The film makes its DVD debut presented in an impressive 2.40:1 anamorphic transfer. The films palette ranges from the carefully restricted, muted colour tones of the courtroom scenes to the more filtered, kinetic look evident in the flashback sequences. There is the occasional glimpse of softness during a few of the courtroom scenes but this does not take away from the overall intensity of these moments. The aim is to give these scenes a more realistic look and feel and the filmmakers execute this well.

The flashback sequences are really where the video is put through its paces. With all the frantic editing and atmospheric effects, the image remains crisp and sharp throughout and the subtle use of lighting is conveyed beautifully.  


Again, Emily Rose is essentially a courtroom drama and for the duration of these moments, like the picture, there is nothing particularly challenging going on with the final mix that will put your sound system through its paces (except perhaps for Campbell Scott’s ridiculous, gravely drawl that he may well have nicked from Marge Simpson).

The Dolby 5.1 Surround track does come into its own during the exorcism scenes, with every one of the main channels being utilized to portray the multiple voices of the six entities that are supposed to be residing inside Emily. The moment when all six give their name to Father Moore is a particular stand out moment.

Exorcism of Emily Rose, The (The Unseen Version)
Christopher Young’s minimalist original score is eerily effective, recalling his past work on the first two Hellraiser films. Sound and score compliment each other well on the mix, despite becoming a bit muddled towards the end as the exorcism reaches its terrifying climax.


On its release, the film was generally met with a torrent of derision from critics and audiences, so the resulting DVD package is not spectacular. However, it does provide the essentials, offering a cavalcade of suitable material that delves in to the making of the movie.

The commentary from director Scott Derrickson is a stand-out inclusion to the package. A Christian himself, he pulls no punches when describing his directorial approach to the film and what the material actually means to him. In an age of lowered church attendance and unease about communicating our own individual beliefs, it was refreshing to hear a filmmaker talk eloquently about aspects of faith and the supernatural that spoke to him through the film. He also discusses the production process in great detail, describing his years of research into the Anneliese Michel story and his cinematic influences that include director Dario Argento and cinematographer Vittorio Storaro. The commentary is brimming with information and anecdotes, but unfortunately it does get quite tedious at times and perhaps could have benefited with vocal assistance from an additional colleague that worked on the film.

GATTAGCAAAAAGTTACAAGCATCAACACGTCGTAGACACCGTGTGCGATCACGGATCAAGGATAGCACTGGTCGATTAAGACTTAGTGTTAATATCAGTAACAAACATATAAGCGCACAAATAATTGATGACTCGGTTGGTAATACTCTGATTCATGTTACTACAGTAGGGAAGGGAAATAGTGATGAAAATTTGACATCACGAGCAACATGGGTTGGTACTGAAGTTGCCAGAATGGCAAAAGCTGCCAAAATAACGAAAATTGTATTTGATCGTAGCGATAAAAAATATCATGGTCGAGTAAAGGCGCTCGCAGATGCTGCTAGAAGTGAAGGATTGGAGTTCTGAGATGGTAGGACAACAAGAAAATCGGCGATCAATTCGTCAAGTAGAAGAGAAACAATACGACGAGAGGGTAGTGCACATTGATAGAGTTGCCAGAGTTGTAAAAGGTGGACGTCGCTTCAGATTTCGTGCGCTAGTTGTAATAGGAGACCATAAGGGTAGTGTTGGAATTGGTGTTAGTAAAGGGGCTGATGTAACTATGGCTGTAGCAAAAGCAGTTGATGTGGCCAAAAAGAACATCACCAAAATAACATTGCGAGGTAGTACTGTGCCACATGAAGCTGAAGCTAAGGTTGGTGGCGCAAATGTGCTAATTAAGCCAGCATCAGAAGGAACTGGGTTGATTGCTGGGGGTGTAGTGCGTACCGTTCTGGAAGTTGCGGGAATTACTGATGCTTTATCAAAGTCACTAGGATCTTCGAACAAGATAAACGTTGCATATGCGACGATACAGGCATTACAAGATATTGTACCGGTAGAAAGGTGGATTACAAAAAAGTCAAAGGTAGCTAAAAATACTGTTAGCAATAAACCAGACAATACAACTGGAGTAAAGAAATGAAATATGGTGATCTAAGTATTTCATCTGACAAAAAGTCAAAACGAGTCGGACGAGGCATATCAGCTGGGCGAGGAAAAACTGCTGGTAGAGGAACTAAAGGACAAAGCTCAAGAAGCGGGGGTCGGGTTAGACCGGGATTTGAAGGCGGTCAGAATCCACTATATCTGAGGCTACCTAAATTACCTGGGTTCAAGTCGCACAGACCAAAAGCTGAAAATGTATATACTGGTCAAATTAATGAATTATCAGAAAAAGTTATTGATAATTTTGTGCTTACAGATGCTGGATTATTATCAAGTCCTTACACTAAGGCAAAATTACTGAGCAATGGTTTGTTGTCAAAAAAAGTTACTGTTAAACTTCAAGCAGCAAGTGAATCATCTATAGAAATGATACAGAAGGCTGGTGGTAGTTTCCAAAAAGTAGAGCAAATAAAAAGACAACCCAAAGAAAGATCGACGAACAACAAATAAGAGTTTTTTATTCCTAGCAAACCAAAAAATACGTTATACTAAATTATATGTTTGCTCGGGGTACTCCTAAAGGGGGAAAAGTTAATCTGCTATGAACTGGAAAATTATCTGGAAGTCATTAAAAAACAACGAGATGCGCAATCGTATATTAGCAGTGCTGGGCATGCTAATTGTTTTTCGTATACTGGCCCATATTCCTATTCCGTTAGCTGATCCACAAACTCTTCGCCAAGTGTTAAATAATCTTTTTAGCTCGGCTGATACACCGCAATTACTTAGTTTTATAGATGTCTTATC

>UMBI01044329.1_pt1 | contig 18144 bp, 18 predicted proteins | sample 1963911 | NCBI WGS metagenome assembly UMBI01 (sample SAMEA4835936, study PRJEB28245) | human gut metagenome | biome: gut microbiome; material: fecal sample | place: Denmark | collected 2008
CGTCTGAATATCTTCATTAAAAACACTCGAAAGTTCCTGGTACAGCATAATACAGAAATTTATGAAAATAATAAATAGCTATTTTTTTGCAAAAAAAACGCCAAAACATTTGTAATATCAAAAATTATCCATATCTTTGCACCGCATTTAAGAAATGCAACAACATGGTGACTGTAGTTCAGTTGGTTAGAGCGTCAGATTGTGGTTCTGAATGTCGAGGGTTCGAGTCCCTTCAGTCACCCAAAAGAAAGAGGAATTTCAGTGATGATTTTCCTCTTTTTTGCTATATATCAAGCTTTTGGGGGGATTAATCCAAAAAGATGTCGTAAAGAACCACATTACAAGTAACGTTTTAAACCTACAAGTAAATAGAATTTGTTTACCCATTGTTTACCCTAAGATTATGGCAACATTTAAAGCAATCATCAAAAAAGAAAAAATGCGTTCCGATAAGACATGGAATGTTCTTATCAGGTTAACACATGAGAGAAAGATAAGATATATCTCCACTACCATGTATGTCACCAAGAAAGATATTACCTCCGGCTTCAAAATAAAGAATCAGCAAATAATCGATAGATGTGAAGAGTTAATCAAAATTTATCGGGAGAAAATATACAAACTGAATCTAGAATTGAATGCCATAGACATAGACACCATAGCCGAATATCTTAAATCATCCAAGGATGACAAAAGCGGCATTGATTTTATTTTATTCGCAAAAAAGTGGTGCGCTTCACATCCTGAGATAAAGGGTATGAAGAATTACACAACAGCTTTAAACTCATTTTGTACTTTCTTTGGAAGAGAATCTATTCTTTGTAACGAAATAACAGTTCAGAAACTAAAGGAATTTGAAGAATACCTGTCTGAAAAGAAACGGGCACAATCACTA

The single deleted scene shows Laura Linney’s character picking up a guy in bar before ditching him. The optional commentary gives Derrickson’s reasons for leaving it out of the finished cut of the film, reasons that when considering the film as a whole seem completely justified.  

Exorcism of Emily Rose, The (The Unseen Version)
There are three featurettes on the disc and you can choose to watch them separately or together using the handy play all feature. The first segment ‘Genesis of the Story’ (19mins 49secs) is cobbled together from interviews with Derrickson and producer Paul Harris Boardman, discussing the creative process and how the film developed from many years of research into a tight one hundred page screenplay.  

The cast also contribute to this segment but are given more space to comment with the second featurette ‘Casting the Movie’ (12mins 24secs.)  Linney conveys a real honesty when discussing the film, which makes for refreshing, and amusing viewing.  

‘Visual Design’ (18mins 59secs) makes up the final segment with interviews from the set designer and dresser, but the lack of supporting visual concept images means that this segment drags a great deal more than the others.

The featurettes work fine, but they don’t really engage on any particular level.  They have not been treated as proper documentaries, presumably so they could suitably slot into an Entertainment Tonight segment. Clips from the film segue into talking heads, and vice-versa. There evidently has not been that much footage captured from the set and so the resulting documentaries feel hastily cobbled together at the last minute.

This is a missed opportunity, considering the intellectual and factual aspirations of the film. I don’t understand why don’t they hire film school students to do these? The resulting documentaries might lack the gloss, but I bet they’d be a hell of a lot more interesting.

Finally, the package is rounded off with trailers for Into the Blue (2m02s), Mirror Mask (1m07s), Stealth (1m58s) and The Fog (1m36s).

Exorcism of Emily Rose, The (The Unseen Version)


This is a fine addition to a genre that has missed the mark on so many occasions. The DVD package is generous, supporting the film with a successful transfer despite the movie turning out to be a critical failure.

The Exorcism of Emily Rose is nowhere near as ingenious or exciting as William Friedkin's The Exorcist, but instead it carves out its own niche, constructing an unusually thoughtful and insightful study into insanity and spirituality in the modern world.